Below, I detailed the four principal frameworks L.A. Stevens Equity Research employs to select the businesses we own and for which we provide coverage.
Note that L.A. Stevens provides premium equity research for three principal genres:
- Financial Technology
- Consumer Discretionary
I provided examples for each aforementioned framework.
- Vertically integrated product capturing market share in stagnant mature industry: We target businesses that have created a fully vertically integrated product, within a fragmented, low NPS, and mature industry, whereby that vertically integrated product offers 10x better value; thereby, it captures significant market share rapidly. [As an example, Monday.com's platform has become more and more vertically integrated, as it's added MondayCRM, MondayDev (for developers), and its app marketplace products in addition to its core work management product, all of which sit atop Monday's proprietary, open, and configurable architecture. It's a true, vertically integrated work operating system, which, with the creation of MondayDB is more scalable than ever, the evidence of which can be seen in the company's enterprise customer growth]
- Businesses that will execute a leveraged recapitalization in the coming years or are extremely disciplined with capital allocation via routine, robust share repurchase programs: These are often fairly simple businesses that have fielded one or two products, which possess defensible moats that defend their stable cash flows as they gradually expand over a multi-decade period. The stable cash flows are not employed in the purchase of value accretive acquisitions; instead, they are channeled into capital return programs for shareholders, such as free cash flow per share accelerating share repurchase programs. Notably, the capital return programs act as disciplinary forces that ensure management operates as efficiently as possible and does not engage in empire building [Examples here include Chipotle, Meta, and, in the past, Google or Apple.]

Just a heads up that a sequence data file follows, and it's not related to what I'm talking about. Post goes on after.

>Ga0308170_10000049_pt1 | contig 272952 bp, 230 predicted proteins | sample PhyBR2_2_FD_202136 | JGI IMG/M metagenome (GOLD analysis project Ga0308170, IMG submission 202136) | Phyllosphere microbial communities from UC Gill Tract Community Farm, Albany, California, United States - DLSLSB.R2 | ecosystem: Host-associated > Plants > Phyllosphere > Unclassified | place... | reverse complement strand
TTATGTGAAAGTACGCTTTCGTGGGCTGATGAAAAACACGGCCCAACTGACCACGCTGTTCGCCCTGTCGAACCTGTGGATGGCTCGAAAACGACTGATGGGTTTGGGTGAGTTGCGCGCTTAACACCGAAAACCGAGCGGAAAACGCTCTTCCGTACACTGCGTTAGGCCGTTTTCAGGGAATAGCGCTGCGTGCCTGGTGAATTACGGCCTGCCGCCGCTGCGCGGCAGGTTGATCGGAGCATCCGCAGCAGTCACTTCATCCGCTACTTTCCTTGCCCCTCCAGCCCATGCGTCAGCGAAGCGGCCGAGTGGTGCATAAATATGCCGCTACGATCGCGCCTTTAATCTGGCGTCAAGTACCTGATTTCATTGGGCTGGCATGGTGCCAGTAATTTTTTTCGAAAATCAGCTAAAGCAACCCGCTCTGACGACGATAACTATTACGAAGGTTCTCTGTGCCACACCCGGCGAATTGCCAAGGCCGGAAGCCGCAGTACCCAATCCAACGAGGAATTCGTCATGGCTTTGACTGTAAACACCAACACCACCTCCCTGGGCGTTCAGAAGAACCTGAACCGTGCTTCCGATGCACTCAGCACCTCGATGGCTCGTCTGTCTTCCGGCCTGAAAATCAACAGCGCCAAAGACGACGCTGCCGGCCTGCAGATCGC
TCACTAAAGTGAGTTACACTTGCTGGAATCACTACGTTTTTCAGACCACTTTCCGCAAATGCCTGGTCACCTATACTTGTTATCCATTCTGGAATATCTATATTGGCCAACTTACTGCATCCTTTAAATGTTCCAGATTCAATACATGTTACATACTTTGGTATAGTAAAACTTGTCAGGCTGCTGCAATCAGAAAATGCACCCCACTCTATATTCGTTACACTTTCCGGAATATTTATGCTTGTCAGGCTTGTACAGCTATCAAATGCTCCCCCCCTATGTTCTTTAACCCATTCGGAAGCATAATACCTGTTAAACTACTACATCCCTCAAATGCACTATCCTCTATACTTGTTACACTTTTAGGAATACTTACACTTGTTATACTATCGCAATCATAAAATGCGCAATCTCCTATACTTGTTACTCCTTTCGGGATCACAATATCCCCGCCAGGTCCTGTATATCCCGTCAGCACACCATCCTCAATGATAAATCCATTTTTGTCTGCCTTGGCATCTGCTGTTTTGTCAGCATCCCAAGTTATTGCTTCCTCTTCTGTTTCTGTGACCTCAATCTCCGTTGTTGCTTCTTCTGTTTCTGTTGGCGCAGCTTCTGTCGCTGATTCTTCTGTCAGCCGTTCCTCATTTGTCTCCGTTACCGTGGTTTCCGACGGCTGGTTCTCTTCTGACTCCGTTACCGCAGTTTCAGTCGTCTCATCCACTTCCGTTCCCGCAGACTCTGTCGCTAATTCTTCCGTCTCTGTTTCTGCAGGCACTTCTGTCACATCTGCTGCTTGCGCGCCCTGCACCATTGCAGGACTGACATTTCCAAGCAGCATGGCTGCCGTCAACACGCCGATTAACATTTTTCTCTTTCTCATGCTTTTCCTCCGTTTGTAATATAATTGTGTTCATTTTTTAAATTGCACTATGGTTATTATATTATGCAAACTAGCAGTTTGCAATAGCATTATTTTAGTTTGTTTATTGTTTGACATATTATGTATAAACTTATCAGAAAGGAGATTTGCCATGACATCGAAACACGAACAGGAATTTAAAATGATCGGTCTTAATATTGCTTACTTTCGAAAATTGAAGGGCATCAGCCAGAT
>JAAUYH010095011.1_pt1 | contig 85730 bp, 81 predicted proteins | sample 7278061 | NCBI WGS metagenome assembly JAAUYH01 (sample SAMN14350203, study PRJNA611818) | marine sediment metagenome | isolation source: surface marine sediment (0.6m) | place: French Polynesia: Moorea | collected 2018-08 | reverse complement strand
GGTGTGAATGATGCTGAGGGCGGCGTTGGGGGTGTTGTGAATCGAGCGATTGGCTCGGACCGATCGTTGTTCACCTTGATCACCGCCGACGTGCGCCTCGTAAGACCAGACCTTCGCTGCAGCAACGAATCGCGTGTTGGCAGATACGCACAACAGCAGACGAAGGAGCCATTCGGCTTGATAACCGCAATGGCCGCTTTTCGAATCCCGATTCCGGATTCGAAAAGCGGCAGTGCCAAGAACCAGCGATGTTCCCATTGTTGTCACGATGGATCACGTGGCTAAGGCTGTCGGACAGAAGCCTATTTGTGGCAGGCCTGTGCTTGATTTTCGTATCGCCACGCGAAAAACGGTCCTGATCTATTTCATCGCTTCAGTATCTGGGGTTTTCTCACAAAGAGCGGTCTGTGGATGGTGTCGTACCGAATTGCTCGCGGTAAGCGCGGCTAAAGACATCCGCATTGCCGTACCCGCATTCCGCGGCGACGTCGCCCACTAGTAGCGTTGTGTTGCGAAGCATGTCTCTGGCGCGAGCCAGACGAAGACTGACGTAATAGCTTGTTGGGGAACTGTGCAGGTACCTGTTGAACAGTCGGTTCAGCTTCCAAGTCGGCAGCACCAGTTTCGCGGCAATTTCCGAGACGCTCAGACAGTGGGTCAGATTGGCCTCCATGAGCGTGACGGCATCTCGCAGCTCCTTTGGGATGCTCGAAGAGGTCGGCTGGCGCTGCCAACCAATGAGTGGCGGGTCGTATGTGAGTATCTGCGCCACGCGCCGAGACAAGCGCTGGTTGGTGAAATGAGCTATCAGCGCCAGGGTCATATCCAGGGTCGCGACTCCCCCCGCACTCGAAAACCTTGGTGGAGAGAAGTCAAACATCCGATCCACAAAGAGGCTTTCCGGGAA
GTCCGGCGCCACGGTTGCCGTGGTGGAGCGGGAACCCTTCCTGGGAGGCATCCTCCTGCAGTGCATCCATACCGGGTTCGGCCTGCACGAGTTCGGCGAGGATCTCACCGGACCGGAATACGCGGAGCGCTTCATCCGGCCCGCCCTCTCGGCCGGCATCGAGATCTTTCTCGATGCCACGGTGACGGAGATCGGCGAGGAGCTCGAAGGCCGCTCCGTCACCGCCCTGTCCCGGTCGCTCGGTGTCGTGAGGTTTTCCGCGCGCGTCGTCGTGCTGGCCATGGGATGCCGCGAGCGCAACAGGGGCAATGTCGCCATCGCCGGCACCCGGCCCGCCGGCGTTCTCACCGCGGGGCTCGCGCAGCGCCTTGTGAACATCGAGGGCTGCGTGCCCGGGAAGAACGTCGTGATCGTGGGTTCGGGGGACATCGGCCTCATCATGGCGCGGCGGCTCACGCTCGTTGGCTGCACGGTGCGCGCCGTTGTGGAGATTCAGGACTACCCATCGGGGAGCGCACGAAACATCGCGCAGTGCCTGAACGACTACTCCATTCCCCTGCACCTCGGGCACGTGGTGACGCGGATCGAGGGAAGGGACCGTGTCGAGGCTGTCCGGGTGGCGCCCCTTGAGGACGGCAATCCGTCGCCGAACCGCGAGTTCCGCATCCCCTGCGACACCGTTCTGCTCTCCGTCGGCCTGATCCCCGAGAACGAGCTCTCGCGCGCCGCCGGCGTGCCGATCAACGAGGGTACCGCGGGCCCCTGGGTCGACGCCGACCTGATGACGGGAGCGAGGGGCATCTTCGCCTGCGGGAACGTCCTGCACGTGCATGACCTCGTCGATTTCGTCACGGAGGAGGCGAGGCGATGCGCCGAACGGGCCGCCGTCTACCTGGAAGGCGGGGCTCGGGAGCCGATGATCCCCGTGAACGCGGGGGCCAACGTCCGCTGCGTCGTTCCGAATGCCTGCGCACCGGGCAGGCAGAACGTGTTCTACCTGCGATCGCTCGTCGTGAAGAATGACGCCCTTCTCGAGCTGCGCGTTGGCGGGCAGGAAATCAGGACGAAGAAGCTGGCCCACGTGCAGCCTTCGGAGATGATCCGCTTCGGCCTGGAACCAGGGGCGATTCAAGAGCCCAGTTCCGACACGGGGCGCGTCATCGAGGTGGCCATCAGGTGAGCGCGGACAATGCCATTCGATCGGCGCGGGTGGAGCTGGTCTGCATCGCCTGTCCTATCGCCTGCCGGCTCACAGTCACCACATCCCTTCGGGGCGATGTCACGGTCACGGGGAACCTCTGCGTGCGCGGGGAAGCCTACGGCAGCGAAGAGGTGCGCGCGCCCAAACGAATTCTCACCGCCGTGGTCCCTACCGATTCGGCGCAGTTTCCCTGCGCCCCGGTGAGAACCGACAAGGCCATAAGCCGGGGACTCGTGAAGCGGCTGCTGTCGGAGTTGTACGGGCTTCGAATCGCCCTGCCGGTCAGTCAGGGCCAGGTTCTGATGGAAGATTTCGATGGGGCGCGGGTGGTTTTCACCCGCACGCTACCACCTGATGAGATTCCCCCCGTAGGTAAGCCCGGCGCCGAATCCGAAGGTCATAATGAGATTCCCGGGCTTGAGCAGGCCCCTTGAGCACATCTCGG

- Quality cultures that breed innovation within the larger conglomerate: In some sense, this framework is the foundational framework of all America's and earth's most notable franchises, e.g., Tesla, Apple, Amazon, and Microsoft. This framework details a company's ability to launch, or propagate, new successful line of business after new successful line of business, creating a nucleus of explosive, compounding sales and free cash flow growth. This is the idea that a business creates a culture in which its employees create new products, provide these products to the marketplace, and these products ultimately find product-market-fit. Upon finding product-market-fit, the product begins its climb on its S-Curve, which will vary in size and value for each product. With multiple products growing rapidly simultaneously, the business overall grows more rapidly and, importantly, more durably. Some of my favorite examples that fit within this framework are Axon (AXON), Monday (MNDY), Adyen (OTCPK:ADYEY), Sea (SE), Tesla (TSLA), Amazon (AMZN), and MercadoLibre (MELI). Indeed, many of our businesses possess this incredible cultural structure, and that is why we've chosen to provide coverage of these companies.
- Growth through quality, moat-building acquisitions: Lastly, we will briefly explore the capital allocator framework by way of an exploration of Meta's (META) business. In this investment framework, a very large business materializes through prudent and judicious uses of shareholder capital via acquiring quality businesses and growing them over time within the larger conglomerate. Meta has acquired Instagram and WhatsApp, both of which have solidified its global monopoly. Microsoft has also made employed this framework masterfully, and, of course, the CPG companies, such as Unilever or Proctor & Gamble, have been quintessential examples of this framework, creating pricing power in low barrier to entry industries through industry consolidation.